Across the world, mapping technology with Artificial Intelligence (AI) and machine learning allow users to have a variety of choices on their travels. Be it driving, flying, or walking, GPS systems are now a lifesaver in keeping users on track. Before this, most of us often used old maps or would buy travel maps whenever we wanted to move around. Today, map applications are not only available on GPS devices, but also on our mobile phones and are even built into our vehicles to provide better route directions. Despite this, there are still some challenges when it comes to mapping and location tagging.
Simulation systems have become essential to the development and validation of autonomous driving (AD) technologies. The prevailing state-of-the-art approach for simulation uses game engines or high-fidelity computer graphics (CG) models to create driving scenarios. However, creating CG models and vehicle movements (the assets for simulation) remain manual tasks that can be costly and time consuming. In addition, CG images still lack the richness and authenticity of real-world images, and using CG images for training leads to degraded performance. Here, we present our augmented autonomous driving simulation (AADS). Our formulation augmented real-world pictures with a simulated traffic flow to create photorealistic simulation images and renderings. More specifically, we used LiDAR and cameras to scan street scenes. From the acquired trajectory data, we generated plausible traffic flows for cars and pedestrians and composed them into the background. The composite images could be resynthesized with different viewpoints and sensor models (camera or LiDAR). The resulting images are photorealistic, fully annotated, and ready for training and testing of AD systems from perception to planning. We explain our system design and validate our algorithms with a number of AD tasks from detection to segmentation and predictions. Compared with traditional approaches, our method offers scalability and realism. Scalability is particularly important for AD simulations, and we believe that real-world complexity and diversity cannot be realistically captured in a virtual environment. Our augmented approach combines the flexibility of a virtual environment (e.g., vehicle movements) with the richness of the real world to allow effective simulation.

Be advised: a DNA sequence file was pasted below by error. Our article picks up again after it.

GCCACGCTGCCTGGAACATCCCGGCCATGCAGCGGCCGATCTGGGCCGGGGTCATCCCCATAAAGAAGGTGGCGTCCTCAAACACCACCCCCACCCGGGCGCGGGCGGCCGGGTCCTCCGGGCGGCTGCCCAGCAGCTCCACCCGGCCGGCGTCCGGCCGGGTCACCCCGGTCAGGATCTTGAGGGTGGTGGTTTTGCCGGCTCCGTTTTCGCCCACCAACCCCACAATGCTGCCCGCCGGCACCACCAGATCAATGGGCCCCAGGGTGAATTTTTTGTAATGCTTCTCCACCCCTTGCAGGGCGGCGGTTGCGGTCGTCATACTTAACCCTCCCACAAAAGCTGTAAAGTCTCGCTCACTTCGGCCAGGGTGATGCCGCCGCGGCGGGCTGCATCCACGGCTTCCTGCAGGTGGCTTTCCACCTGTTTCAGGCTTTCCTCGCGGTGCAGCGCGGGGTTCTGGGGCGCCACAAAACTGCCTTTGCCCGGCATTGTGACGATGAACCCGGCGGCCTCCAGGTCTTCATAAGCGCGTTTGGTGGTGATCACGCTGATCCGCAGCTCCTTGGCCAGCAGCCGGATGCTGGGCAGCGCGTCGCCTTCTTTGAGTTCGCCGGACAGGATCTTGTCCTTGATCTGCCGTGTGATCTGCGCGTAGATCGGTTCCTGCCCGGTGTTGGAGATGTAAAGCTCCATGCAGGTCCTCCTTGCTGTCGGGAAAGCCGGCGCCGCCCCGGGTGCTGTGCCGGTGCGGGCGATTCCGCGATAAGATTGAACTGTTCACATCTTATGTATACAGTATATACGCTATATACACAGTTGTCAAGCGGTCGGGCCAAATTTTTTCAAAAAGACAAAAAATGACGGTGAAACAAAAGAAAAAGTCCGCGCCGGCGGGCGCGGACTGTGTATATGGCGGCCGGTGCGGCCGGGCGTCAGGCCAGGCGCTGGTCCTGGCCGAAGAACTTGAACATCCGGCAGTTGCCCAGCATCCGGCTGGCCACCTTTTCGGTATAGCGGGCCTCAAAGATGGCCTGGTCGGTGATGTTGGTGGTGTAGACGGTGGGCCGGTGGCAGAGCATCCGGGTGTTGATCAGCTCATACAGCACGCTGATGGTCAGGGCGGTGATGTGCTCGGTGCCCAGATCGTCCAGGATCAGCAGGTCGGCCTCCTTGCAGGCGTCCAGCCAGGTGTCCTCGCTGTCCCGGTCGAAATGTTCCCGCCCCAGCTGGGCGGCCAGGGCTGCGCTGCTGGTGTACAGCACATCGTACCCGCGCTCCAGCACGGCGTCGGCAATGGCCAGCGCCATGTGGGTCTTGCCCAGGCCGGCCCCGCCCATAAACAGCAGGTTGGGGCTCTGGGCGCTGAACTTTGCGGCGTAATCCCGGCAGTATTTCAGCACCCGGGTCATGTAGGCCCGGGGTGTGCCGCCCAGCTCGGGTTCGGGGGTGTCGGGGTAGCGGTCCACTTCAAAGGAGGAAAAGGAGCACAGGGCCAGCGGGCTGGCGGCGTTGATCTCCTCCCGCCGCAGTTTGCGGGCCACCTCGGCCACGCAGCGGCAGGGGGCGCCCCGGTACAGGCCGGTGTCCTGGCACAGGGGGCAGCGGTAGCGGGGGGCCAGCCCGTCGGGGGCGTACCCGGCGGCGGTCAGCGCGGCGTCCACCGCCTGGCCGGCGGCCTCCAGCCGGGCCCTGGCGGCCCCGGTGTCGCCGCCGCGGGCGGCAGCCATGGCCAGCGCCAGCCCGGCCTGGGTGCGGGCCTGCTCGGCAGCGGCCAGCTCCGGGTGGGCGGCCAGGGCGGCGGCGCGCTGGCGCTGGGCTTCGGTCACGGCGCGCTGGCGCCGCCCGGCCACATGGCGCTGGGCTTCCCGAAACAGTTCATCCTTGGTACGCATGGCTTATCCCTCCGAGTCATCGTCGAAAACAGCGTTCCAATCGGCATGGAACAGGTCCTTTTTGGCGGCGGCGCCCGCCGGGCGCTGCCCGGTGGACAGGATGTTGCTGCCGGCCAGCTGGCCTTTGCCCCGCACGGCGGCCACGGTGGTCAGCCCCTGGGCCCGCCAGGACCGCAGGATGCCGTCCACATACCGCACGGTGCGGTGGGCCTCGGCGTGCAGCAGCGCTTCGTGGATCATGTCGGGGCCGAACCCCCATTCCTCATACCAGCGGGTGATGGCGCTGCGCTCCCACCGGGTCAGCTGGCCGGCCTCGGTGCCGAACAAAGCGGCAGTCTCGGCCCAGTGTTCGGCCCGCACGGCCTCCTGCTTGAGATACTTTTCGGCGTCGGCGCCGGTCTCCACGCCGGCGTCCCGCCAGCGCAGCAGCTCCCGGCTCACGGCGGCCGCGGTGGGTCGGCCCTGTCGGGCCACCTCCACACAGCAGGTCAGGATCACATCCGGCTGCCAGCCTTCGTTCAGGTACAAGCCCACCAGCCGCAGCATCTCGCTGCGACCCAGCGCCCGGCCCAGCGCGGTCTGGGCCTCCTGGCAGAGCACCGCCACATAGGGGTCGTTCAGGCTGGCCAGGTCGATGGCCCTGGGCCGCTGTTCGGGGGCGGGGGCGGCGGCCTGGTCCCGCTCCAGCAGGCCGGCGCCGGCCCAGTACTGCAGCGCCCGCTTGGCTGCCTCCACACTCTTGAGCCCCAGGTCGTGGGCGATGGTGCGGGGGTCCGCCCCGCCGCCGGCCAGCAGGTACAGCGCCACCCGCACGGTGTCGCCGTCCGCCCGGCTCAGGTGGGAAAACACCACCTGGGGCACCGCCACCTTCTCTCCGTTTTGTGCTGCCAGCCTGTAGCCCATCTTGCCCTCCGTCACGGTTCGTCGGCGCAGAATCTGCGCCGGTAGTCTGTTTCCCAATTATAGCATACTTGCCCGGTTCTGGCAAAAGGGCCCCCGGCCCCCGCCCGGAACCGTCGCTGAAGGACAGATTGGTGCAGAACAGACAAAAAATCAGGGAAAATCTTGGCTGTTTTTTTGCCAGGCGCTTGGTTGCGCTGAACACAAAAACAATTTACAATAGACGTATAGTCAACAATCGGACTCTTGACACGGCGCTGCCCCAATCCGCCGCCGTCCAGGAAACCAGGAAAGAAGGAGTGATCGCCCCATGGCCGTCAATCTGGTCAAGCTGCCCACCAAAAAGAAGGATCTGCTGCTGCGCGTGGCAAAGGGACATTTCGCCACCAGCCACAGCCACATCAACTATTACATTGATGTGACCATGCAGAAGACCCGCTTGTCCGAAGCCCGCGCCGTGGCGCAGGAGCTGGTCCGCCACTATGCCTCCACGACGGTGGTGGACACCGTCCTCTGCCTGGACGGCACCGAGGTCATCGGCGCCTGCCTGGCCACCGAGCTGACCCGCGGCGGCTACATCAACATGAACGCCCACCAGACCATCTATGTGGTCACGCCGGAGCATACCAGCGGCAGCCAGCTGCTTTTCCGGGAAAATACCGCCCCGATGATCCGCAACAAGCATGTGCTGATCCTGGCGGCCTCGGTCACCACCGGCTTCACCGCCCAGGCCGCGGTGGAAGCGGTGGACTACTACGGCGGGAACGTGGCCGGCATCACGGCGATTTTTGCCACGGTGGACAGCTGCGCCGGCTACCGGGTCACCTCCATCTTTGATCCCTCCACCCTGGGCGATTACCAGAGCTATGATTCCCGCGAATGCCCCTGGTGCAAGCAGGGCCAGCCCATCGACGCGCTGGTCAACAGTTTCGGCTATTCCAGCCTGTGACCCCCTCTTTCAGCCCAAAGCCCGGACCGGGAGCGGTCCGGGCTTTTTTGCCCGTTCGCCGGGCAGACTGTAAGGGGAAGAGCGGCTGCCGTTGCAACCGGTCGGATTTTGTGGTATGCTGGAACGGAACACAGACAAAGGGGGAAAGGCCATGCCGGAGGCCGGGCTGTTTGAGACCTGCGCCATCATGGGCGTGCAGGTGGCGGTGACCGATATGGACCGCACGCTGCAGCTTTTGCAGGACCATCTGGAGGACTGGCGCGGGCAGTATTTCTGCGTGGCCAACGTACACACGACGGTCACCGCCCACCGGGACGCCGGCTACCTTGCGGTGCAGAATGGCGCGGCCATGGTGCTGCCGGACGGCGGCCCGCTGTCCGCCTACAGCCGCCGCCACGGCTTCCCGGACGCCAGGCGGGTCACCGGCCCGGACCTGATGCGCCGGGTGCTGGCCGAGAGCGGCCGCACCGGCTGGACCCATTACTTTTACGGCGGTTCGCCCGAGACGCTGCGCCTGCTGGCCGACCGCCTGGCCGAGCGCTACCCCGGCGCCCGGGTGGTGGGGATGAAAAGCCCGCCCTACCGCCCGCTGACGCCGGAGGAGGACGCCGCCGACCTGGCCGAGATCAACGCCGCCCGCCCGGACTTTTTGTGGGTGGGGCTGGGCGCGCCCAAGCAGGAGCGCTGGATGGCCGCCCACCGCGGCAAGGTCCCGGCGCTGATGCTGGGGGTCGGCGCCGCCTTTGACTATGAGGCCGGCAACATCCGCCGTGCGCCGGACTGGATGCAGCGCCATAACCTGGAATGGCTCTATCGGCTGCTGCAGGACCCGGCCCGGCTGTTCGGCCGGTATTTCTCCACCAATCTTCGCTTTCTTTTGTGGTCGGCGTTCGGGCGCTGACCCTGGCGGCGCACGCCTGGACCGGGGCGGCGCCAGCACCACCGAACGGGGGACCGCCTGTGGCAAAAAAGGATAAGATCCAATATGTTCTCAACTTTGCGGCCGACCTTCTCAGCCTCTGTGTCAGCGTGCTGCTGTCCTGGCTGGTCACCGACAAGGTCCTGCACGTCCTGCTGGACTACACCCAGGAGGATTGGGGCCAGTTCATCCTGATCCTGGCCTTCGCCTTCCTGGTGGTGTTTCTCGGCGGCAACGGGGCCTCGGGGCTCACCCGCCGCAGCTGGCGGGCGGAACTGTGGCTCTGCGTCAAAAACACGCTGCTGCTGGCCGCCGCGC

It's no secret that global mobility ecosystems are changing rapidly. Like so many other industries, automakers are experiencing massive technology-driven shifts. The automobile itself drove radical societal changes in the 20th century, and current technological shifts are again quickly restructuring the way we think about transportation. The rapid progress in AI/ML has propelled the emergence of new mobility application scenarios that were unthinkable just a few years ago. These complex use cases require some rigorous MLOps planning.